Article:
C++ arrays VS C# arrays

Alex

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Hello! I'll go straight to the point.

I am coming from C++ and currently migrating to C# due to Unity's needs. Therefore, I have a question about arrays:

E. G. : int[] money = new int[10];

Why do we need to use a keyword - "new" and then declare, the size of the array? (i guess). In C++, I understood at first the declaration - e.g. : int ar[10];

In C#, why can't we use the " int[10] " first? Like, int[10] money.

Thanks, appreciate the effort if you take time to answer!
 

Skydiver

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Recall that in C++, you could also do int *arr = new int[10];. This is what C# matches.

Part of C#'s "safety" is that it only puts value types on the stack. By it's nature, an array is more of a reference type, rather than a value type. (I'll leave aside why the syntax for value types in C# also require using new.)
 

Alex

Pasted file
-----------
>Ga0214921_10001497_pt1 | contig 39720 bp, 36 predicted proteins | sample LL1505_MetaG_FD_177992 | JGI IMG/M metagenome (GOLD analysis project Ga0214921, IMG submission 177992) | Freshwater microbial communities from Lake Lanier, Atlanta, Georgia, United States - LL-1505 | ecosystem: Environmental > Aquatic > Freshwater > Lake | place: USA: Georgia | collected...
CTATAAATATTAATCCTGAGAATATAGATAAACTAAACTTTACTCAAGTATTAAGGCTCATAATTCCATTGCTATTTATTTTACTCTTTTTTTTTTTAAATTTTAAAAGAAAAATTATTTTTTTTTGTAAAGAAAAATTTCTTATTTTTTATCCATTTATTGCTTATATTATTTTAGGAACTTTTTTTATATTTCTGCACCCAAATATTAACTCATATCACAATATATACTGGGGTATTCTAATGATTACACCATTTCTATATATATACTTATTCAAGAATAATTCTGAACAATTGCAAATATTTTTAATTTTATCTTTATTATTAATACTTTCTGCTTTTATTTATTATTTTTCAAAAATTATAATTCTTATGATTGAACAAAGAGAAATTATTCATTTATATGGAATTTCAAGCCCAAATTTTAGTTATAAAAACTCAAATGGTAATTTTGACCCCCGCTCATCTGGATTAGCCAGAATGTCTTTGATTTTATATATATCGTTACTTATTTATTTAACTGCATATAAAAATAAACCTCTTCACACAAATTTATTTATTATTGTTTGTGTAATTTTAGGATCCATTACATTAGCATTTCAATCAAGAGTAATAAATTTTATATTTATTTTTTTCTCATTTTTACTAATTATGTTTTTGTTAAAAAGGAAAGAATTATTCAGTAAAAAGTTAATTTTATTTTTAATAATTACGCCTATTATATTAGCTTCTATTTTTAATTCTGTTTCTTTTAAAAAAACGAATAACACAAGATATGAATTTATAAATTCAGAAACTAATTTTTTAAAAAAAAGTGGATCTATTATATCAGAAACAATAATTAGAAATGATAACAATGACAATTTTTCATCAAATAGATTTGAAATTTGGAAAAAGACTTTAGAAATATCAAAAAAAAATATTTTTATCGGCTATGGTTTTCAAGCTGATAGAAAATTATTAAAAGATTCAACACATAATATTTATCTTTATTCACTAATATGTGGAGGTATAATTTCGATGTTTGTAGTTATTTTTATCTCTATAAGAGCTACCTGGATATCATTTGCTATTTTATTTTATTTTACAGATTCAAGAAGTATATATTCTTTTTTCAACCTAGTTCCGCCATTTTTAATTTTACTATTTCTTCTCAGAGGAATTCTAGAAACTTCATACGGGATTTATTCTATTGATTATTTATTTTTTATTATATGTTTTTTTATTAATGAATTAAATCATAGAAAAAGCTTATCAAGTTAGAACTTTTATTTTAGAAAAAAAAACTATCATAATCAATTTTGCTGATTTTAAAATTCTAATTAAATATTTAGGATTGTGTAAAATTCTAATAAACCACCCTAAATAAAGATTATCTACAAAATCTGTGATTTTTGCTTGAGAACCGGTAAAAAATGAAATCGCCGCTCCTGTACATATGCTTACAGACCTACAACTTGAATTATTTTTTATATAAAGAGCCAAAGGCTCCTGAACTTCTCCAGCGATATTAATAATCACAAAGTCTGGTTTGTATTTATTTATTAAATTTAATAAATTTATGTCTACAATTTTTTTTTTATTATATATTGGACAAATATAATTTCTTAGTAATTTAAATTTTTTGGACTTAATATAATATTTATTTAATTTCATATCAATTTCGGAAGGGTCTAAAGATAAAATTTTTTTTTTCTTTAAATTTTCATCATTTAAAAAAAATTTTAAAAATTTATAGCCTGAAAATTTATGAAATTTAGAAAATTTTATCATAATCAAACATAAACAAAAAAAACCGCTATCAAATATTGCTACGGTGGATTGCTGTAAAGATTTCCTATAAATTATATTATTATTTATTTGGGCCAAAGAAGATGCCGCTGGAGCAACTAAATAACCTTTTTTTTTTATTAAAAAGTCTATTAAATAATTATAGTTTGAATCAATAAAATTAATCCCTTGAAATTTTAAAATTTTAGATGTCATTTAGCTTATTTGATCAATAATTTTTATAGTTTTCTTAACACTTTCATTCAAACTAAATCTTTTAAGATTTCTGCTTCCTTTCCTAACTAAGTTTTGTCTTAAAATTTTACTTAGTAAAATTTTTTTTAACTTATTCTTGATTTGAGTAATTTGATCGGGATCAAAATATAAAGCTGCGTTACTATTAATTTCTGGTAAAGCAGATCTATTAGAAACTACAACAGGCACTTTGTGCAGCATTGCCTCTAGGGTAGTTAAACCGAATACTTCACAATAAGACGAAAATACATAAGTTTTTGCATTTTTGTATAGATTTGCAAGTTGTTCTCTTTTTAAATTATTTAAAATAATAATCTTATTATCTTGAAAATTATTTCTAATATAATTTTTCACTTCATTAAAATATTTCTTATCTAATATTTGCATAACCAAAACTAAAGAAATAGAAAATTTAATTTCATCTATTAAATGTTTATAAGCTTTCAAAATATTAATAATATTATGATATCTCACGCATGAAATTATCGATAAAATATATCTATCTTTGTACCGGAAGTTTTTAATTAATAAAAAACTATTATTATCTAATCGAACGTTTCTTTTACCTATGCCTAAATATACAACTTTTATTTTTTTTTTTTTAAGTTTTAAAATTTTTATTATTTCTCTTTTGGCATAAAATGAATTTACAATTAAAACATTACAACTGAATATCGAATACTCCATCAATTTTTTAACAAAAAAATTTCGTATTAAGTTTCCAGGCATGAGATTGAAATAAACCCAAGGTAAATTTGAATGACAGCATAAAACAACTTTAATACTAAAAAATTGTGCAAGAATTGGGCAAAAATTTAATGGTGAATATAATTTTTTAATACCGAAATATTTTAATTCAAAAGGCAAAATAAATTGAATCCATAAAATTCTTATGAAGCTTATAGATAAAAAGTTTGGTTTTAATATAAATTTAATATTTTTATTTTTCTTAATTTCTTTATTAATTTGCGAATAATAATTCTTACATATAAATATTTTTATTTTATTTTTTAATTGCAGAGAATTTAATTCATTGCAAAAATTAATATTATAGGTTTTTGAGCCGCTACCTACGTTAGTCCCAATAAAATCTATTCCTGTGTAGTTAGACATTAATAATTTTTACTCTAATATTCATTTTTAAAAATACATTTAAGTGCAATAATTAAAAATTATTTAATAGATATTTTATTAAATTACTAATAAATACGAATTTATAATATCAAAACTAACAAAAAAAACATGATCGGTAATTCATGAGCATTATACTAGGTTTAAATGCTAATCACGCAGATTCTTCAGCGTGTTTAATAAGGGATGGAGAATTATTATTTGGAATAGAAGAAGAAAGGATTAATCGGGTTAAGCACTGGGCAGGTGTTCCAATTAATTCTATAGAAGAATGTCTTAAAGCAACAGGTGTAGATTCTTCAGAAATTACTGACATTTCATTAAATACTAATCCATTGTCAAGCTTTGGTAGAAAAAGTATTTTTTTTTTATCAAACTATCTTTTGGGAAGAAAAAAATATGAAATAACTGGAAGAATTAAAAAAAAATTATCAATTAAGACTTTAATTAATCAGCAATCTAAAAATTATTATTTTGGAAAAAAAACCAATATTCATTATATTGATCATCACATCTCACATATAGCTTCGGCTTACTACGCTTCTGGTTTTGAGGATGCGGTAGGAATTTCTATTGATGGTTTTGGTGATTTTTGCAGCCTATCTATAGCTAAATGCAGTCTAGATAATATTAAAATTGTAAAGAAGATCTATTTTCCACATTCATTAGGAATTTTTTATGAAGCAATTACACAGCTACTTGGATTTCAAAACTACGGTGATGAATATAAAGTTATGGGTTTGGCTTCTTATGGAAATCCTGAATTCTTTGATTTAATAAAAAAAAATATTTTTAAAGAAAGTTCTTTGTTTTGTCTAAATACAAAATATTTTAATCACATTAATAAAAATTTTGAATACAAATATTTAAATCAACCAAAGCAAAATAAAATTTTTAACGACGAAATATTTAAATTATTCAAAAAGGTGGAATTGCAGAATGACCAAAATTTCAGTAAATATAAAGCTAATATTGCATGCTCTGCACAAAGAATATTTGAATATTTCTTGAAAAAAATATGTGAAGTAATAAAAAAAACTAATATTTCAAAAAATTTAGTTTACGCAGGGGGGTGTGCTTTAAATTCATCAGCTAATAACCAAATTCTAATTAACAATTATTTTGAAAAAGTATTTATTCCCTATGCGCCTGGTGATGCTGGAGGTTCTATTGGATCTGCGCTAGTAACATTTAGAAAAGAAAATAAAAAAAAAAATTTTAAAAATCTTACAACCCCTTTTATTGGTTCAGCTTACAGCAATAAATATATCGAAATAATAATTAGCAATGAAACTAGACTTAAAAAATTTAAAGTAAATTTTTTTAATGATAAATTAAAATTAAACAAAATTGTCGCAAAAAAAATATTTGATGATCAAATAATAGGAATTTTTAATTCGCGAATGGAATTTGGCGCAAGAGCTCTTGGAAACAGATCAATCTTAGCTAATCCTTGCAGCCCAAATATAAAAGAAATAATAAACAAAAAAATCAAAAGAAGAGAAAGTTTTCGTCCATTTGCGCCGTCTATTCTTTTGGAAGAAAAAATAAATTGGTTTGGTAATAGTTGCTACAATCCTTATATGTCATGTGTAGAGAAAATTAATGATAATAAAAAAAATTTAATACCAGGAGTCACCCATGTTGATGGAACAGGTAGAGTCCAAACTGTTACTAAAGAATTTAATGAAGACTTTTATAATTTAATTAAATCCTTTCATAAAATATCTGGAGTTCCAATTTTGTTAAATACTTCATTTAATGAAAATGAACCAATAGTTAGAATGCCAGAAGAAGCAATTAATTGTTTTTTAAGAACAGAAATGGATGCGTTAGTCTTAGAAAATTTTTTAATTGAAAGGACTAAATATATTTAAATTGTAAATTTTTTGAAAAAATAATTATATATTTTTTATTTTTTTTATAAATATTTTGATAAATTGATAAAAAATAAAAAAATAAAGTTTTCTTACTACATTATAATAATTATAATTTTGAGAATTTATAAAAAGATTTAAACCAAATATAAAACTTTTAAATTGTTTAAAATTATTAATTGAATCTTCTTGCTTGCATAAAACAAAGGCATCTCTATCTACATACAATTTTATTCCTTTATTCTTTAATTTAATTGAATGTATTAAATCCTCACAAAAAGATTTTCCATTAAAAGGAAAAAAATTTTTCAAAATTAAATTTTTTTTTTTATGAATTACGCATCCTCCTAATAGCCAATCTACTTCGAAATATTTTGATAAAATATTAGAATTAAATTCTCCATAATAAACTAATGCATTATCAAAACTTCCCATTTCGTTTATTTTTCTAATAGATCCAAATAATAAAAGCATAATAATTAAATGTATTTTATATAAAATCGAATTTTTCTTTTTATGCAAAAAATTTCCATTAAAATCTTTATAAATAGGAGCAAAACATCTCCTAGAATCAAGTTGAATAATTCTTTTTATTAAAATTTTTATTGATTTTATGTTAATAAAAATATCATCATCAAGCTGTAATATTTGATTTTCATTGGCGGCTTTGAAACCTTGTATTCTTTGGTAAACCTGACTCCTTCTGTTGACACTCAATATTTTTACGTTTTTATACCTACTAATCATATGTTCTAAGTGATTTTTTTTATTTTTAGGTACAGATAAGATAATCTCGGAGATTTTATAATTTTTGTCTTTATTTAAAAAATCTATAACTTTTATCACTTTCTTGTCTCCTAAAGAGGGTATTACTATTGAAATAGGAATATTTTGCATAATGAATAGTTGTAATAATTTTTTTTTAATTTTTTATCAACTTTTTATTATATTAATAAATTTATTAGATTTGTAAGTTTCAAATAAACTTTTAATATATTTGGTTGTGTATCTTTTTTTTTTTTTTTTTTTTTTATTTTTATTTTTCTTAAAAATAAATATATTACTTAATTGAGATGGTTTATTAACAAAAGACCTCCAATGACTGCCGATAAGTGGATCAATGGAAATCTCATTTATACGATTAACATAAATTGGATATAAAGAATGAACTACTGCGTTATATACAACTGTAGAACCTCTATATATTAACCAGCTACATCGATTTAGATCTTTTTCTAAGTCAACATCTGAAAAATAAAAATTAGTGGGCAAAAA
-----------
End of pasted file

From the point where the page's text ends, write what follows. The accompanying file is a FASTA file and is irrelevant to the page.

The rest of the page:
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Thank you, skidiver. So i see, kind of a pointer.
 

jmcilhinney

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It's not really about pointers. .NET references are sort of tarted-up pointers but the syntax is the same for value types and reference types. In C#, you declare a variable by specifying the type and then the name, then you can optionally initialise the variable you just declared. That's the rule in C# for variables and that's what you do. In this case, the type is int[] and the name is money so you need to specify both those things. You can then assign to that variable to initialise it. The initialising expression must evaluate to an object of the type of the variable. That might be a another variable, a property, a method call or a newly created object. You're using the last option in this case.

Note that, if you initialise a variable when you declare it, you can omit the explicit type and allow it to be inferred from the initialising expression, if you want the same type. That means using var instead of an explicit type. That exists specifically for LINQ queries that produce anonymous types but many people use it by default, myself included. It tends to make code a bit neater.
 
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